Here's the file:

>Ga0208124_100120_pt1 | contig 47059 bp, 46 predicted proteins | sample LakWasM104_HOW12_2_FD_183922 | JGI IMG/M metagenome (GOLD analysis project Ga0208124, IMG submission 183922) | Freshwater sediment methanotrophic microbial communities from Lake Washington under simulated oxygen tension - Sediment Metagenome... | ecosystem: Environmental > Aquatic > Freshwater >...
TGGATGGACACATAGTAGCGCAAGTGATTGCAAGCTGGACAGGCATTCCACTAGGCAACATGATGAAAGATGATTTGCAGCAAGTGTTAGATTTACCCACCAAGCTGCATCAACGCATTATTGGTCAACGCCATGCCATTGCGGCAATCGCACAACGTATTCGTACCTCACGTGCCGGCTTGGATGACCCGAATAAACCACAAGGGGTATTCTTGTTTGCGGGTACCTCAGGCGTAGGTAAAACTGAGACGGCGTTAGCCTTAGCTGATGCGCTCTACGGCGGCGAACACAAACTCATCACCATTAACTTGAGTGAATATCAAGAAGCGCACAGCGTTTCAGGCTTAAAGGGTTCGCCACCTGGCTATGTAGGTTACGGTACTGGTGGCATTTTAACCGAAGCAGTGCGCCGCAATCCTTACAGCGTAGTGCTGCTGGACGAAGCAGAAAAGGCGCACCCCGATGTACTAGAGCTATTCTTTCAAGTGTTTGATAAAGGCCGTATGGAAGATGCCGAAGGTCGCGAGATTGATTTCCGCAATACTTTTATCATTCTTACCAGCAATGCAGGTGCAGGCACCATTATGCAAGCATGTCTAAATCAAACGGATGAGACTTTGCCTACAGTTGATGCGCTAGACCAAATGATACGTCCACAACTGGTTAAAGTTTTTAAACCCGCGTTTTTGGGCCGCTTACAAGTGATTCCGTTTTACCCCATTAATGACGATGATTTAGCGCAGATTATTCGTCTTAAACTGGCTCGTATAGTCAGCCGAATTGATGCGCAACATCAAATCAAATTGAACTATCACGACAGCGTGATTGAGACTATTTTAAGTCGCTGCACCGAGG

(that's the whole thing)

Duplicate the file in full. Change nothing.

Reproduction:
>Ga0208124_100120_pt1 | contig 47059 bp, 46 predicted proteins | sample LakWasM104_HOW12_2_FD_183922 | JGI IMG/M metagenome (GOLD analysis project Ga0208124, IMG submission 183922) | Freshwater sediment methanotrophic microbial communities from Lake Washington under simulated oxygen tension - Sediment Metagenome... | ecosystem: Environmental > Aquatic > Freshwater >...
TGGATGGACACATAGTAGCGCAAGTGATTGCAAGCTGGACAGGCATTCCACTAGGCAACATGATGAAAGATGATTTGCAGCAAGTGTTAGATTTACCCACCAAGCTGCATCAACGCATTATTGGTCAACGCCATGCCATTGCGGCAATCGCACAACGTATTCGTACCTCACGTGCCGGCTTGGATGACCCGAATAAACCACAAGGGGTATTCTTGTTTGCGGGTACCTCAGGCGTAGGTAAAACTGAGACGGCGTTAGCCTTAGCTGATGCGCTCTACGGCGGCGAACACAAACTCATCACCATTAACTTGAGTGAATATCAAGAAGCGCACAGCGTTTCAGGCTTAAAGGGTTCGCCACCTGGCTATGTAGGTTACGGTACTGGTGGCATTTTAACCGAAGCAGTGCGCCGCAATCCTTACAGCGTAGTGCTGCTGGACGAAGCAGAAAAGGCGCACCCCGATGTACTAGAGCTATTCTTTCAAGTGTTTGATAAAGGCCGTATGGAAGATGCCGAAGGTCGCGAGATTGATTTCCGCAATACTTTTATCATTCTTACCAGCAATGCAGGTGCAGGCACCATTATGCAAGCATGTCTAAATCAAACGGATGAGACTTTGCCTACAGTTGATGCGCTAGACCAAATGATACGTCCACAACTGGTTAAAGTTTTTAAACCCGCGTTTTTGGGCCGCTTACAAGTGATTCCGTTTTACCCCATTAATGACGATGATTTAGCGCAGATTATTCGTCTTAAACTGGCTCGTATAGTCAGCCGAATTGATGCGCAACATCAAATCAAATTGAACTATCACGACAGCGTGATTGAGACTATTTTAAGTCGCTGCACCGAGG